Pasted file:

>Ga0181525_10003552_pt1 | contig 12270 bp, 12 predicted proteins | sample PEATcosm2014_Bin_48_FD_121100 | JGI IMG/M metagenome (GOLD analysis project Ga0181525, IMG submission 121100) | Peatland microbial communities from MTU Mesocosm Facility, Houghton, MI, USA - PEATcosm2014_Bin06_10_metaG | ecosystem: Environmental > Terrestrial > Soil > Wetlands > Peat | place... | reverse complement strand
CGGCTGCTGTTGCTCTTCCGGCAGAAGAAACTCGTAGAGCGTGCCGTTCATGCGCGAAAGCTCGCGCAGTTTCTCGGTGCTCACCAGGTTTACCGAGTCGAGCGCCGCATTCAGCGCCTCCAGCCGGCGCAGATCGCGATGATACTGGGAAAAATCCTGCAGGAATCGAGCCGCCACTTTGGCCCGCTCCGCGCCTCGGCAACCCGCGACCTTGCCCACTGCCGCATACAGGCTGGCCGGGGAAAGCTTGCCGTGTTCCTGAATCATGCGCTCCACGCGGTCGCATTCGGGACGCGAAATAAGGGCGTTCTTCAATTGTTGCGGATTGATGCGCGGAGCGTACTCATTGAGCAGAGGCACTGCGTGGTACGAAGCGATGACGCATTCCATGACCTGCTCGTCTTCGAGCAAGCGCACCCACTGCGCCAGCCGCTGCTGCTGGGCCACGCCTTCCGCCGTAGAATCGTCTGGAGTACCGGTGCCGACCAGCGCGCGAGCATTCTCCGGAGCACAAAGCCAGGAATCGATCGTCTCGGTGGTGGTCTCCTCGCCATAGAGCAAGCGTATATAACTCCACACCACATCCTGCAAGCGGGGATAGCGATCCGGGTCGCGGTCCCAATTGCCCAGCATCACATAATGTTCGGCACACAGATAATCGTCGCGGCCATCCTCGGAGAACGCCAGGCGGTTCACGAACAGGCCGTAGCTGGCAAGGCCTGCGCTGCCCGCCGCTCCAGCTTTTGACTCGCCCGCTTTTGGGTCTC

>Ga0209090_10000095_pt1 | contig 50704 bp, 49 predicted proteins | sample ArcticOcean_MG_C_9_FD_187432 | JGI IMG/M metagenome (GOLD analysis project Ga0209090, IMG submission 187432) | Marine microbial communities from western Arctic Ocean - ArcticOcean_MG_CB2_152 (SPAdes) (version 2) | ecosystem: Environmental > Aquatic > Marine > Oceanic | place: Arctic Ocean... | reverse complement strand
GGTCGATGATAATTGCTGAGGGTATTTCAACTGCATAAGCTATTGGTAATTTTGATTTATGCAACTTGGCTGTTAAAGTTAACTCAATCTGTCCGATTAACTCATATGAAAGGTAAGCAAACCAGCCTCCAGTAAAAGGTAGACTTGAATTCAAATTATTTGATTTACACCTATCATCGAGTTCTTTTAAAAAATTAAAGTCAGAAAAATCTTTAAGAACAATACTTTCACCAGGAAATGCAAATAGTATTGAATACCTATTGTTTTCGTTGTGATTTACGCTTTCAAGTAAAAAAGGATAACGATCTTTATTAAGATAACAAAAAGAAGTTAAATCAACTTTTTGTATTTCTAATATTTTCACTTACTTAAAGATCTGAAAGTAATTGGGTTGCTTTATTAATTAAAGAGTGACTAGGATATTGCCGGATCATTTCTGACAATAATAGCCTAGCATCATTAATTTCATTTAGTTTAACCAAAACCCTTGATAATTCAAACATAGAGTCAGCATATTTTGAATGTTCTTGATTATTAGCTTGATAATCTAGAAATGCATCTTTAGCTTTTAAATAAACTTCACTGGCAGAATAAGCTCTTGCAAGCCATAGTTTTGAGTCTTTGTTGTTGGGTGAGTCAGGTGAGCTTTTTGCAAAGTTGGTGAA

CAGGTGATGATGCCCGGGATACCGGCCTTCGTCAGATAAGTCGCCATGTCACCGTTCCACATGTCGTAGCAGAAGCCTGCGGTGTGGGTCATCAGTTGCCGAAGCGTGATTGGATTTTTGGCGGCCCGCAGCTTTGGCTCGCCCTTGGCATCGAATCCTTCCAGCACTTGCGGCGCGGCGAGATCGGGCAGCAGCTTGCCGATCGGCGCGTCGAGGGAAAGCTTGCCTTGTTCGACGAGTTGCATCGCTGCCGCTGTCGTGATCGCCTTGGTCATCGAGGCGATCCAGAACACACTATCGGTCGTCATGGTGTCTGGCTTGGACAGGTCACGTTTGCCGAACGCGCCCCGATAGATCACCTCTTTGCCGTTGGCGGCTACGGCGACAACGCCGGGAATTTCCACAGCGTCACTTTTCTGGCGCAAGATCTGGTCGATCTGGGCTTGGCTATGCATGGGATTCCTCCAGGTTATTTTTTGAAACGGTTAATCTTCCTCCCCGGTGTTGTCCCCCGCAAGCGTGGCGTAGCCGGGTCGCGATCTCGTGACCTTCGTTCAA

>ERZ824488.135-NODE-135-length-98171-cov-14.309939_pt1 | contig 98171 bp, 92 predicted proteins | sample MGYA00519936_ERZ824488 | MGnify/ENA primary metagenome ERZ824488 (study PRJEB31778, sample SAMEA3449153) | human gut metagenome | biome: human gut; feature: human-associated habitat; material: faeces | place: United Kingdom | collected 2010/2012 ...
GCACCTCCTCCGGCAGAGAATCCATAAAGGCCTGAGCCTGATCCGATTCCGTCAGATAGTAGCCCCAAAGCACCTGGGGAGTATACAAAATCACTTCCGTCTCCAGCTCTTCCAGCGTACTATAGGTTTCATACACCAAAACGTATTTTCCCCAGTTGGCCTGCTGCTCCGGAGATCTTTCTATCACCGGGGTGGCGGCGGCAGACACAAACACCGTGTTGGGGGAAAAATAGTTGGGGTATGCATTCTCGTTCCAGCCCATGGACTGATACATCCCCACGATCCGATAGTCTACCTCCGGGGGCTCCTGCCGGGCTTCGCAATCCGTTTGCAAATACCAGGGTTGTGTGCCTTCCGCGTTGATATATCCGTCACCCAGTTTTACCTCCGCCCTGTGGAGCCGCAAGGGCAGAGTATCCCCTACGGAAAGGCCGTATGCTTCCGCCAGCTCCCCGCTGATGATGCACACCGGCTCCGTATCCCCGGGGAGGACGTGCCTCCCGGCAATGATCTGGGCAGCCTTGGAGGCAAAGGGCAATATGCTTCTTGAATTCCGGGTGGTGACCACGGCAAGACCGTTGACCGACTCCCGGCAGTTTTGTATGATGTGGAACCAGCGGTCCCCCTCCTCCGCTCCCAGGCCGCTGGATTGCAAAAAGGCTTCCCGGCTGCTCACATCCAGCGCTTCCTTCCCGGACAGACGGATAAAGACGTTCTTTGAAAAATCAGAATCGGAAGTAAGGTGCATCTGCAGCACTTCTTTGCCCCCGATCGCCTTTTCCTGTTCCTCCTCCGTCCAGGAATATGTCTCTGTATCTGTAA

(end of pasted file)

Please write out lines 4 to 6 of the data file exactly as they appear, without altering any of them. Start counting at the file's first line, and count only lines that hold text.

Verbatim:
GGTCGATGATAATTGCTGAGGGTATTTCAACTGCATAAGCTATTGGTAATTTTGATTTATGCAACTTGGCTGTTAAAGTTAACTCAATCTGTCCGATTAACTCATATGAAAGGTAAGCAAACCAGCCTCCAGTAAAAGGTAGACTTGAATTCAAATTATTTGATTTACACCTATCATCGAGTTCTTTTAAAAAATTAAAGTCAGAAAAATCTTTAAGAACAATACTTTCACCAGGAAATGCAAATAGTATTGAATACCTATTGTTTTCGTTGTGATTTACGCTTTCAAGTAAAAAAGGATAACGATCTTTATTAAGATAACAAAAAGAAGTTAAATCAACTTTTTGTATTTCTAATATTTTCACTTACTTAAAGATCTGAAAGTAATTGGGTTGCTTTATTAATTAAAGAGTGACTAGGATATTGCCGGATCATTTCTGACAATAATAGCCTAGCATCATTAATTTCATTTAGTTTAACCAAAACCCTTGATAATTCAAACATAGAGTCAGCATATTTTGAATGTTCTTGATTATTAGCTTGATAATCTAGAAATGCATCTTTAGCTTTTAAATAAACTTCACTGGCAGAATAAGCTCTTGCAAGCCATAGTTTTGAGTCTTTGTTGTTGGGTGAGTCAGGTGAGCTTTTTGCAAAGTTGGTGAA

CAGGTGATGATGCCCGGGATACCGGCCTTCGTCAGATAAGTCGCCATGTCACCGTTCCACATGTCGTAGCAGAAGCCTGCGGTGTGGGTCATCAGTTGCCGAAGCGTGATTGGATTTTTGGCGGCCCGCAGCTTTGGCTCGCCCTTGGCATCGAATCCTTCCAGCACTTGCGGCGCGGCGAGATCGGGCAGCAGCTTGCCGATCGGCGCGTCGAGGGAAAGCTTGCCTTGTTCGACGAGTTGCATCGCTGCCGCTGTCGTGATCGCCTTGGTCATCGAGGCGATCCAGAACACACTATCGGTCGTCATGGTGTCTGGCTTGGACAGGTCACGTTTGCCGAACGCGCCCCGATAGATCACCTCTTTGCCGTTGGCGGCTACGGCGACAACGCCGGGAATTTCCACAGCGTCACTTTTCTGGCGCAAGATCTGGTCGATCTGGGCTTGGCTATGCATGGGATTCCTCCAGGTTATTTTTTGAAACGGTTAATCTTCCTCCCCGGTGTTGTCCCCCGCAAGCGTGGCGTAGCCGGGTCGCGATCTCGTGACCTTCGTTCAA

>ERZ824488.135-NODE-135-length-98171-cov-14.309939_pt1 | contig 98171 bp, 92 predicted proteins | sample MGYA00519936_ERZ824488 | MGnify/ENA primary metagenome ERZ824488 (study PRJEB31778, sample SAMEA3449153) | human gut metagenome | biome: human gut; feature: human-associated habitat; material: faeces | place: United Kingdom | collected 2010/2012 ...